Conservative Party Essays

  • Political Ideology of the Conservative Party

    2148 Words  | 5 Pages

    Richard Hornby claimed the Conservative Party was “the prisoner of no rigid set of principles” (Hornby, 1961). Rather, the Conservative party is “sceptical of theory and prefer a pragmatic approach” (Hornby, 1961), implying that “the conservatives [are] least influenced by any given ideology” (Knight, 2006, p34), and that the party “tends to be comfortable working within the assumptions already existing in society” (Ball, 1998, pp 162). This implies that the Conservative party should regarded as Ball

  • The Conservative Party: The Party of Empire

    2701 Words  | 6 Pages

    and why did the Conservatives become ‘the party of Empire’? That the Conservative party in the late nineteenth century became associated with empire and the so-called New Imperialism is accepted by all. When, how far and why this occurred, however, is extremely contentious, dividing both contemporaries and subsequent historians. Historiography on the subject was, and still is divided, largely around differing interpretations of Disraeli and his impact on the Conservative party. To some, Disraeli’s

  • Conservative Party Influence

    787 Words  | 2 Pages

    The Conservative party in the United Kingdom is the oldest political party and one of the most successful. It was formed in the 18th Century and became a right leaning party (Kesselman, Krieger, Joseph 2015). This party is sometimes also known the unionist party and it was preceded by the Tories. The Tories were supporters of the crown and saw it as a good way to keep Parliament and their opponents in check (Profile: The Conservative Party 2010). In the United Kingdom, the Conservative party held

  • Conservative Party Ideology

    1565 Words  | 4 Pages

    The UK Conservative party was founded in the 19Th century off the basis of the conservative ideology but they’re stances and actions have travelled between its right-wing positon and to the left of it. This has resulted in confusions on where the party lies on the political left-right spectrum overtime as with each change in its leadership, the party appears to considerably shift once again. The aim of this essay is to analyse where the conservative party lies in terms of recent years with reference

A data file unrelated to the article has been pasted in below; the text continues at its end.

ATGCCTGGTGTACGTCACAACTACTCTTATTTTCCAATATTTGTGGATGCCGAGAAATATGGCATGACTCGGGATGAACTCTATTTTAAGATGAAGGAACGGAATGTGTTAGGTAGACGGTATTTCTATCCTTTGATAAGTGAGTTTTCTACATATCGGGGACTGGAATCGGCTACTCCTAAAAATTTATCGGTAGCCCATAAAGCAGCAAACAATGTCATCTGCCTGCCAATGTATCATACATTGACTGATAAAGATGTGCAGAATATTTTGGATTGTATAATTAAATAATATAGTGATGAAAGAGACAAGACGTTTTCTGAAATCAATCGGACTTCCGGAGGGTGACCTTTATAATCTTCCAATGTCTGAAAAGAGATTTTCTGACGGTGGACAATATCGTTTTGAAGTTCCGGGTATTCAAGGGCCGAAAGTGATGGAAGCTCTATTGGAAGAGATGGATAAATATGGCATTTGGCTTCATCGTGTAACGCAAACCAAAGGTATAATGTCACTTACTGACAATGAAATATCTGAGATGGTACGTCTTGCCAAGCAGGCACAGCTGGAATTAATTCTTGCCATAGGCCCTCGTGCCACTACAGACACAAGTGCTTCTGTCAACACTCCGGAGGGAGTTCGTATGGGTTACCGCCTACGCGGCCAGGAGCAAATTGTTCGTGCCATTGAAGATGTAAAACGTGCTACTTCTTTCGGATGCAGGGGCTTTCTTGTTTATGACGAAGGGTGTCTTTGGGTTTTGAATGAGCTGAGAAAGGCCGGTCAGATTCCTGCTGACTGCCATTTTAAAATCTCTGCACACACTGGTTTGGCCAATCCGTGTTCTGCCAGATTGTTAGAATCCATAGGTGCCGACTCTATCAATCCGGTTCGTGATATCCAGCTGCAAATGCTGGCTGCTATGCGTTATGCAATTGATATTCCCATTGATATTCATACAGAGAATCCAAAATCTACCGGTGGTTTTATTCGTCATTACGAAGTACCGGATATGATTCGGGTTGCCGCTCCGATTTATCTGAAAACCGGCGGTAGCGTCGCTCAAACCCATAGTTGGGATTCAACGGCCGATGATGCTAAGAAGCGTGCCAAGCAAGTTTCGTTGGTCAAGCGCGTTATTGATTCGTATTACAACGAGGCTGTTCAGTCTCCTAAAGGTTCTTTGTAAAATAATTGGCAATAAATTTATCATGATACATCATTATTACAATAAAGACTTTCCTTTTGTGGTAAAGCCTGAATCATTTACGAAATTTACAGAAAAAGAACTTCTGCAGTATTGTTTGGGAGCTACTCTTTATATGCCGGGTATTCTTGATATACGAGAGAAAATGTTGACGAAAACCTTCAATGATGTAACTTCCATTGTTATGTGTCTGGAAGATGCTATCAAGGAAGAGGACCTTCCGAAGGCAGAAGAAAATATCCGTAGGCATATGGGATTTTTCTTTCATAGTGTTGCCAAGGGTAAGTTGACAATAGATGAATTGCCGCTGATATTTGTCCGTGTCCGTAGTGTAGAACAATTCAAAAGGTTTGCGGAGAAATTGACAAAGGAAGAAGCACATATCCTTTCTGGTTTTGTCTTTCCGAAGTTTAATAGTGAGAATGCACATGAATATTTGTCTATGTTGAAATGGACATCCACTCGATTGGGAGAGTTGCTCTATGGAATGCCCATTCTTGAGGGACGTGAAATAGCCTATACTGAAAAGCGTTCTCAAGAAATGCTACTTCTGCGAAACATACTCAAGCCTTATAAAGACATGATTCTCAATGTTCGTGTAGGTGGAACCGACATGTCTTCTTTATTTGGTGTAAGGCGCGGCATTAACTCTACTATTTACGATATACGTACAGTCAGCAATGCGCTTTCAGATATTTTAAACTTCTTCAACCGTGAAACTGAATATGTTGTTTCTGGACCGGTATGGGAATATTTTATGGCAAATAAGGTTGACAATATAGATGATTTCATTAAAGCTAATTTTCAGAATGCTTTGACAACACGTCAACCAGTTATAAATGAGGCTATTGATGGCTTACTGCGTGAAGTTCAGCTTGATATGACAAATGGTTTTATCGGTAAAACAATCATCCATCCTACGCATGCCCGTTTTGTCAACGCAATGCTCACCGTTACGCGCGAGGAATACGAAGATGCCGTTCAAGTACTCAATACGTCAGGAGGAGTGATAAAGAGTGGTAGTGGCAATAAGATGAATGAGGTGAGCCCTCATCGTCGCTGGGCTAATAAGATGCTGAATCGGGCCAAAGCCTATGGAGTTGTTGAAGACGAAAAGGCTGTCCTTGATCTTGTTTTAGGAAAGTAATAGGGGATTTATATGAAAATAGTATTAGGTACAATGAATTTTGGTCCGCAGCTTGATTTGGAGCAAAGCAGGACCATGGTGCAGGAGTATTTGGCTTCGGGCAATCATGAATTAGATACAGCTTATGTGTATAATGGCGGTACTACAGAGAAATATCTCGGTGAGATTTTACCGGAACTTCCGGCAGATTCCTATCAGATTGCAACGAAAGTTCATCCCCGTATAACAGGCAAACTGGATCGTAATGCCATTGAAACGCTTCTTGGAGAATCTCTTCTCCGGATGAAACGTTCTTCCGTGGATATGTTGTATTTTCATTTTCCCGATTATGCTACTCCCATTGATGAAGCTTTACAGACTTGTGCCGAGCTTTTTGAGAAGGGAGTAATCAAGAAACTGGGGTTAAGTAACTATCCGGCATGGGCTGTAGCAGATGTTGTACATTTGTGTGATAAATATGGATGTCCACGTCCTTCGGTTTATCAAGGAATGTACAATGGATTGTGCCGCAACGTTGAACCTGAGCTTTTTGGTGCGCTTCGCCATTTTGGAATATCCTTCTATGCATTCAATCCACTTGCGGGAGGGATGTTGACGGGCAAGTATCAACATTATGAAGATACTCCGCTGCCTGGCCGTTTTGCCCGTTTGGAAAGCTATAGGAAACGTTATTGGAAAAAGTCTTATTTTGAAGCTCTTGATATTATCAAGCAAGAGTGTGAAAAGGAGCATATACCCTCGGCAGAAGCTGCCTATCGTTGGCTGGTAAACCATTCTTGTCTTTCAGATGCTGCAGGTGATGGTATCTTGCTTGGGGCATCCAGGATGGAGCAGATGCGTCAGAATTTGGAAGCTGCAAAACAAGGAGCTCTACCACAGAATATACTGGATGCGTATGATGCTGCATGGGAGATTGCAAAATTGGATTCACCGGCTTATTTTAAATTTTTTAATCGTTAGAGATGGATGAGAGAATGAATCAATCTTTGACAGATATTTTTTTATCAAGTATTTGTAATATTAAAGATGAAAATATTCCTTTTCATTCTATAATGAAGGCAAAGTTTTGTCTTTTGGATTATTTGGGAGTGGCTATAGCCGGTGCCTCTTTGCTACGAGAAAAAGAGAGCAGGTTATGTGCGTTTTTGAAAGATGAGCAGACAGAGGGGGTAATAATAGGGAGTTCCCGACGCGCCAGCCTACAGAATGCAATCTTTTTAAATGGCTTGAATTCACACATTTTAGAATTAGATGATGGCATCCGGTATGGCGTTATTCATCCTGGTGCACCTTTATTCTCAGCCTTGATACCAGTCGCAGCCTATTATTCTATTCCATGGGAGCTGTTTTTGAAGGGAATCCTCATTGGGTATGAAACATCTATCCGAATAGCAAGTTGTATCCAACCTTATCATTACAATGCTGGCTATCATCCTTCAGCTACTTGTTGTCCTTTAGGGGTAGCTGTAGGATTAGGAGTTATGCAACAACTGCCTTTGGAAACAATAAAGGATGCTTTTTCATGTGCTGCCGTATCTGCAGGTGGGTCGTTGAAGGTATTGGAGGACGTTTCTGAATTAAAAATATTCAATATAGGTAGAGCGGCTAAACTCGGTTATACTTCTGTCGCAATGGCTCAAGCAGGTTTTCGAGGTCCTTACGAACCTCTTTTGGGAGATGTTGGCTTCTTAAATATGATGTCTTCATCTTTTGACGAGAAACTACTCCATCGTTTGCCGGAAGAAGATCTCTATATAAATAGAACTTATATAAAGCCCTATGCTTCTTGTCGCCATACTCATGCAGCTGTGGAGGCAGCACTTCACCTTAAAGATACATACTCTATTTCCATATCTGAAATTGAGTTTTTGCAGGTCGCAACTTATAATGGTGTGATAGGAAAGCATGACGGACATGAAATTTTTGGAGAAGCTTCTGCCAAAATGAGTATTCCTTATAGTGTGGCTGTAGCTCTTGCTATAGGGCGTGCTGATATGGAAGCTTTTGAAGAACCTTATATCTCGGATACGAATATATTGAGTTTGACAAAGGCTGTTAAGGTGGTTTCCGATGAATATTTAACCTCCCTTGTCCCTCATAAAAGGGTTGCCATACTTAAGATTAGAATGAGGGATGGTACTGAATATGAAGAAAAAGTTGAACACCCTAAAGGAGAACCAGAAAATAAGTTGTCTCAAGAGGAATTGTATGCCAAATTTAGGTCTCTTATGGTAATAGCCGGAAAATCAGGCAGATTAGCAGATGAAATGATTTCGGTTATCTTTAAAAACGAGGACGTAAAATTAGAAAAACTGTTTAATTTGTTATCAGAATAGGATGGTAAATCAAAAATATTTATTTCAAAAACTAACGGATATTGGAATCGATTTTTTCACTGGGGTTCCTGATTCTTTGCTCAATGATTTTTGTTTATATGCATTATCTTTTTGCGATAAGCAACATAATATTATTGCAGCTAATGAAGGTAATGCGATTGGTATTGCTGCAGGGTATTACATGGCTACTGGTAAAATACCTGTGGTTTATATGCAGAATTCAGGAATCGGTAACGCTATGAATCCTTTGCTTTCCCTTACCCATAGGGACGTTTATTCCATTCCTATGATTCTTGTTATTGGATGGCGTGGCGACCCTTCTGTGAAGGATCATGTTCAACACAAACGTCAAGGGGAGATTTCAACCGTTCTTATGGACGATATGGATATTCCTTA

• Ultra-Conservative Parties

    671 Words  | 2 Pages

    The ultra-right parties have historically sustained outdated and fascist beliefs. Recently, however, the sudden rise to power of right-wing supporters - or "conservatives", as they prefer to be called – has been concerning me. The fact is that the loose and wide-ranging spread of these fundamentalist groups around the world is alarming. Therefore, I ask myself: why such an influential and threatening movement is taking place in the twenty-first century? Most importantly, are there viable solutions

  • Mike Harris And The Ontario Conservative Party: Ceos Of The Year?

    2606 Words  | 6 Pages

    private water testing. What do all of these things have in common? They are all services the Tory government in Ontario has been trying to privatize with some disastrous results and possibly more to come. The Ontario government, lead by Progressive Conservative leader Mike Harris, has been slowly trying to do away with services that are currently administered by the province. The ideology in question, privatization, has been a hallmark of the Common Sense revolution. But so far the Tories have been slow

  • The Liberal Election of 1906 and the Dissatisfaction with the Conservative Party

    904 Words  | 2 Pages